“Iss, a dozen or more. I saw ’em ’pon the road, a minute back, like emmets runnin’.”
“‘Twas very nice feelin’, I must own—very nice indeed—of Gauger Hocken to warn the church-folk first; and him a man of no faith, as you may say. Hey? What’s that? Dost see her, Zeb?”
For Zeb, with his right hand pressing down his cap, now suddenly flung his left out in the direction of Bradden Point. Men and women craned forward.
Below the distant promontory, a darker speck had started out of the medley of grey tones. In a moment it had doubled its size—had become a blur—then a shape. And at length, out of the leaden wrack, there emerged a small schooner, with tall, raking masts, flying straight towards them.
“Dear God!” muttered some one, while Ruby dug her finger-tips into Zeb’s arm.
The schooner raced under bare poles, though a strip or two of canvas streamed out from her fore-yards. Yet she came with a rush like a greyhound’s, heeling over the whitened water, close under the cliffs, and closer with every instant. A man, standing on any one of the points she cleared so narrowly, might have tossed a pebble on to her deck.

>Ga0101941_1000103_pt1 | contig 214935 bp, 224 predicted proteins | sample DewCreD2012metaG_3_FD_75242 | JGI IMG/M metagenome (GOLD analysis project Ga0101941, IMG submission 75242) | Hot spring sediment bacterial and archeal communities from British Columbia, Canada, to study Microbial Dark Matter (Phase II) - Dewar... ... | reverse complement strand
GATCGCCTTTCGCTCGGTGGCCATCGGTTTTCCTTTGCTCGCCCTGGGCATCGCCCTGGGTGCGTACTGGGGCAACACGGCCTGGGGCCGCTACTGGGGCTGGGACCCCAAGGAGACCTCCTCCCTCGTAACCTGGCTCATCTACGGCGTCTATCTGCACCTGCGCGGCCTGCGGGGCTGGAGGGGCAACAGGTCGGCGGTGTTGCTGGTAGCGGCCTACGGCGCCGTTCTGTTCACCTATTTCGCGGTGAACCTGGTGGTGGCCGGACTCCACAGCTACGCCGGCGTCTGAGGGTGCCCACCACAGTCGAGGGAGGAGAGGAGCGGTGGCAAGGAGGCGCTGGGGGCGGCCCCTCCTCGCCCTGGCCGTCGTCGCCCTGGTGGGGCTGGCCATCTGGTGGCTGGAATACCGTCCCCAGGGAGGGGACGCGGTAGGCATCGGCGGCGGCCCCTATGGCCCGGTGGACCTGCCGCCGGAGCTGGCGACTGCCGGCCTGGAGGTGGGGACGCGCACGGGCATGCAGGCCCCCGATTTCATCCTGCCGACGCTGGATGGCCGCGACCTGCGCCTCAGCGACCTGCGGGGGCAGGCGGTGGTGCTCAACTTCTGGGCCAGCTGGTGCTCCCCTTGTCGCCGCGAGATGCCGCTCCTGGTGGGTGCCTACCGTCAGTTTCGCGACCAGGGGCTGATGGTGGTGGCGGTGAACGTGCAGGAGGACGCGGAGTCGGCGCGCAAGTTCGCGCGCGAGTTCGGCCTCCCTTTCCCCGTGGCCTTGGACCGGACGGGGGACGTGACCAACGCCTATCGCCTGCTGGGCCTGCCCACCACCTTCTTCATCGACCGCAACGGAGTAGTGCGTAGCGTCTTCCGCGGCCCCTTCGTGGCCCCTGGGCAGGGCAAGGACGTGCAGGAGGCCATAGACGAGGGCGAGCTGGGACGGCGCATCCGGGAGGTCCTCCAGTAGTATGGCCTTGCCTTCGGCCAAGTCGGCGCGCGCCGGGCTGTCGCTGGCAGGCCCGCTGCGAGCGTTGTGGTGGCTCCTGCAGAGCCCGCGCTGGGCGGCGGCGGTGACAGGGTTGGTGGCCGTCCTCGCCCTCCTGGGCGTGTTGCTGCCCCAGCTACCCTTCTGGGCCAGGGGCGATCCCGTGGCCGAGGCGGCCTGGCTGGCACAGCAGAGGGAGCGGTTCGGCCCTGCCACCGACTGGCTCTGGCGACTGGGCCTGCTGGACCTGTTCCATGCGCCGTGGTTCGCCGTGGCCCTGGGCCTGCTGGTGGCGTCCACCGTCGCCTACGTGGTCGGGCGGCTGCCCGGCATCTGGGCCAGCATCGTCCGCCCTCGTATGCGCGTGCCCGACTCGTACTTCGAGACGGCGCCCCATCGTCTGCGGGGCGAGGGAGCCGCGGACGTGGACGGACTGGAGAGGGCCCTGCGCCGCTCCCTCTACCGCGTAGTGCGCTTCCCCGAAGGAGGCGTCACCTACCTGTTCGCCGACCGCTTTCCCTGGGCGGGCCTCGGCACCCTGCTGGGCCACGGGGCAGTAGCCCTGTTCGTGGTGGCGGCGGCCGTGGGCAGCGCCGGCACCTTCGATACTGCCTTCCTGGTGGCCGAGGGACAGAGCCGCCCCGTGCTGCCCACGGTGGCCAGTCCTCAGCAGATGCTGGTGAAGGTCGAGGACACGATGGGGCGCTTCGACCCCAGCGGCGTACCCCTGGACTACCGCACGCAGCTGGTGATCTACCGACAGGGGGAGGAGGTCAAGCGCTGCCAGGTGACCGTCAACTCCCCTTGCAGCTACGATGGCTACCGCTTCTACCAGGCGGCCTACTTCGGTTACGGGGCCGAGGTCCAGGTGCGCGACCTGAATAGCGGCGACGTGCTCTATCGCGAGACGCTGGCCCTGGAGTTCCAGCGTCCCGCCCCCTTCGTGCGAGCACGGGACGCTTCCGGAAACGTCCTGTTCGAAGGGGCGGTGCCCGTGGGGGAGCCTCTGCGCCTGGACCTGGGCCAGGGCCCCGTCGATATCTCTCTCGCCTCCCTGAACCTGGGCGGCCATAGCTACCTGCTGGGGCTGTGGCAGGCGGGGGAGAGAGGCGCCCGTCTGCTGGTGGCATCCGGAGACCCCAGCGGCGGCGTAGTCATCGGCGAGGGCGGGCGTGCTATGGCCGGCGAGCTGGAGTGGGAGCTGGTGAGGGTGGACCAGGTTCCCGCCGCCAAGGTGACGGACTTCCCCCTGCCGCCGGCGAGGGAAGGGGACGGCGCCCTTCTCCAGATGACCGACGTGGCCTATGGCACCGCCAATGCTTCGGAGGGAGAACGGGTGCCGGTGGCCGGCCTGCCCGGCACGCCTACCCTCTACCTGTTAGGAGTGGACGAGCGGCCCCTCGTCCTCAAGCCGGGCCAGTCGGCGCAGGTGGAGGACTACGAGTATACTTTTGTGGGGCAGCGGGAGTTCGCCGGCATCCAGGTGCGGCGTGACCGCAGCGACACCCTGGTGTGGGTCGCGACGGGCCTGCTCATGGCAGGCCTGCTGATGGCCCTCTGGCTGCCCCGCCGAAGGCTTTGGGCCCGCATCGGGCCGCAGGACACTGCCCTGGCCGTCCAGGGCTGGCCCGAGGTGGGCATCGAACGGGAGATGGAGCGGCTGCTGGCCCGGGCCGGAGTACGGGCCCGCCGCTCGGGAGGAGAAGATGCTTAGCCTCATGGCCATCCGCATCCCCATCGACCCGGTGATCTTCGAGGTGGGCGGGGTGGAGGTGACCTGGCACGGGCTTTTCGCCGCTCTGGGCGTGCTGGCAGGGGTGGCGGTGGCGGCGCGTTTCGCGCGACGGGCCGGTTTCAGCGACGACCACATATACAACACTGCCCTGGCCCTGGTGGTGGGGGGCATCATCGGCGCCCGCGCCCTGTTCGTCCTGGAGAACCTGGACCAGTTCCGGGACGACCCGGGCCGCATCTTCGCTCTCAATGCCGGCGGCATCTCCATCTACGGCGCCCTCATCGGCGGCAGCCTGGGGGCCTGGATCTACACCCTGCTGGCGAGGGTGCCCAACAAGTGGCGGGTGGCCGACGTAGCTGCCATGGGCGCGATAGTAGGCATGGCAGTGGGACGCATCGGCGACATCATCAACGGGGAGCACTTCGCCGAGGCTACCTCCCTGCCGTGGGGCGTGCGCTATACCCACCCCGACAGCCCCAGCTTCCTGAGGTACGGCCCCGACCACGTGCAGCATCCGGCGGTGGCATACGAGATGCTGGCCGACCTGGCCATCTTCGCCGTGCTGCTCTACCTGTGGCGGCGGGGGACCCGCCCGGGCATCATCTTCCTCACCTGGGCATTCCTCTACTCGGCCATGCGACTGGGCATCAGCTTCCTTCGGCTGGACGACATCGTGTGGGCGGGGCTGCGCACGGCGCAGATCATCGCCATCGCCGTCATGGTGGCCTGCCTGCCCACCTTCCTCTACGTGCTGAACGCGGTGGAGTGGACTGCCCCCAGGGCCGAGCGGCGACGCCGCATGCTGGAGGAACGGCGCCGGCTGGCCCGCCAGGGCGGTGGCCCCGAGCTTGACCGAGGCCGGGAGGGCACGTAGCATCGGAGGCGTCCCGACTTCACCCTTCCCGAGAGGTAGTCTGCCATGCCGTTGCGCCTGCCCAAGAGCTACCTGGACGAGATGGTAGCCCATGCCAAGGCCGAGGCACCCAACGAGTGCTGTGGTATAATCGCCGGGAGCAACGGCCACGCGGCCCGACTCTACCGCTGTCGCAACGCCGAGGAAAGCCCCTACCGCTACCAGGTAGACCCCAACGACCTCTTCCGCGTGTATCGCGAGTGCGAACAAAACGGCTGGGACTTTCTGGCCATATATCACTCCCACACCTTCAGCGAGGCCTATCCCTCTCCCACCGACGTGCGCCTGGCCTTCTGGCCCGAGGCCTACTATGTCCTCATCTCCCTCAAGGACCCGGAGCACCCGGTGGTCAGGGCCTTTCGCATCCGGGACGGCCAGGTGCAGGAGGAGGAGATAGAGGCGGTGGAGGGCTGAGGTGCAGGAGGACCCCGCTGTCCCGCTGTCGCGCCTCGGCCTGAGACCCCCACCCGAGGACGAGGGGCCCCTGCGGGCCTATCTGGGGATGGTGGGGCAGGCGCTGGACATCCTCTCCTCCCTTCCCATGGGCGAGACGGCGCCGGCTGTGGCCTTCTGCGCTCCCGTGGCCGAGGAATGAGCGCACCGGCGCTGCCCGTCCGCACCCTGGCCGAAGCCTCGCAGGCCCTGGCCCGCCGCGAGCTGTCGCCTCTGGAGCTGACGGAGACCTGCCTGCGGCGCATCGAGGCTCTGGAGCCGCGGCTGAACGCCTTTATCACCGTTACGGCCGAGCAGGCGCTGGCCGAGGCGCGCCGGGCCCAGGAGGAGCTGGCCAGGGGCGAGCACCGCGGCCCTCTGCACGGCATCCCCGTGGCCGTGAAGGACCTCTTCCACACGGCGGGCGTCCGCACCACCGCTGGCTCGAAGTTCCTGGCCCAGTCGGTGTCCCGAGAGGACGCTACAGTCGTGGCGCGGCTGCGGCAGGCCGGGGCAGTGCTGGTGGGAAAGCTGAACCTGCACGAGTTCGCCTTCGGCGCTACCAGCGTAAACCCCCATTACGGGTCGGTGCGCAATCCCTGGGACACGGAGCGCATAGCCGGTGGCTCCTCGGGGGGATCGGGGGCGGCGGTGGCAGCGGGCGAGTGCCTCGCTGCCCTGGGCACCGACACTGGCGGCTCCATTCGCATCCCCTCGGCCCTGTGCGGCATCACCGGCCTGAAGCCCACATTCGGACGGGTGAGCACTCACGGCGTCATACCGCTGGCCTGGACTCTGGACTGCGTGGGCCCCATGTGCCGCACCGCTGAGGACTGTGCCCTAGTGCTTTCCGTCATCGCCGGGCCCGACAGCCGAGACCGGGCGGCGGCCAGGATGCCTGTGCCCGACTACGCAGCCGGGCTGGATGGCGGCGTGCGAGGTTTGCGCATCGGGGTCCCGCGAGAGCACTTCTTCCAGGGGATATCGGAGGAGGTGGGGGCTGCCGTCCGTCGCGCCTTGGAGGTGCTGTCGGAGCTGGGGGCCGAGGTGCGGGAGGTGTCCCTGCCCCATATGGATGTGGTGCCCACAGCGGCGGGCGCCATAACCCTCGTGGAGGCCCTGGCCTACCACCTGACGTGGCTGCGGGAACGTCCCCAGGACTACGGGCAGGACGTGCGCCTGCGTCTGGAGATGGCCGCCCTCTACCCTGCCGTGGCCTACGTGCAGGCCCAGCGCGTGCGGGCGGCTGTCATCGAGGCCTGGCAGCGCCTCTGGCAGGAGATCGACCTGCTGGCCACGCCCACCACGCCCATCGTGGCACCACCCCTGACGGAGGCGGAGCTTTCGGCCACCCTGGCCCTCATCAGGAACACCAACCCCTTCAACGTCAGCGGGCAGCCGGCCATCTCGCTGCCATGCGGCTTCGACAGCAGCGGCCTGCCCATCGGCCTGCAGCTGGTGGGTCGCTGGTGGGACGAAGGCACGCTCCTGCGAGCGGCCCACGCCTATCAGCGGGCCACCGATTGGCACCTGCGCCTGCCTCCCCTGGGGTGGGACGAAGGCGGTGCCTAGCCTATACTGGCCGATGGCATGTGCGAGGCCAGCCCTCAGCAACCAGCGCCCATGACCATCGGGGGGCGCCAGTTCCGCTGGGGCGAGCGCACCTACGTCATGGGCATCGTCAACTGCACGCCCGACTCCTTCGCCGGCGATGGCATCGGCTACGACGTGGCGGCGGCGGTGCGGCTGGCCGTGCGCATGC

“Hey, friends, but she’ll not weather Gaffer’s Rock. By crum! if she does, they may drive her in ’pon the beach, yet!”
“What’s the use, i’ this sea? Besides, her steerin’ gear’s broke,” answered Zeb, without moving his eyes.
This Gaffer’s Rock was the extreme point of the opposite arm of the cove—a sharp tooth rising ten feet or more above high-water mark. As the little schooner came tearing abreast of it, a huge sea caught her broadside, and lifted as if to fling her high and dry. The men and women on the headland held their breath while she hung on its apex. Then she toppled and plunged across the mouth of the cove, quivering. She must have shaved the point by a foot.
“The Raney! the Raney!” shouted young Zeb, shaking off Ruby’s clutch. “The Raney, or else—”
He did not finish his sentence, for the stress of the flying seconds choked down his words. Two possibilities they held, and each big with doom. Either the schooner must dash upon the Raney—a reef, barely covered at high water, barring entrance to the cove—or avoiding this, must be shattered on the black wall of rock under their very feet. The end of the little vessel was written—all but one word: and that must be added within a short half-minute.
Ruby saw this: it was plain for a child to read. She saw the curded tide, now at half-flood, boiling around the Raney; she saw the little craft swoop down on it, half buried in the seas through which she was being impelled; she saw distinctly one form, and one only, on the deck beside the helm—a form that flung up its hands as it shot by the smooth edge of the reef, a hand’s-breadth off destruction. The hands were still lifted as it passed under the ledge where she stood.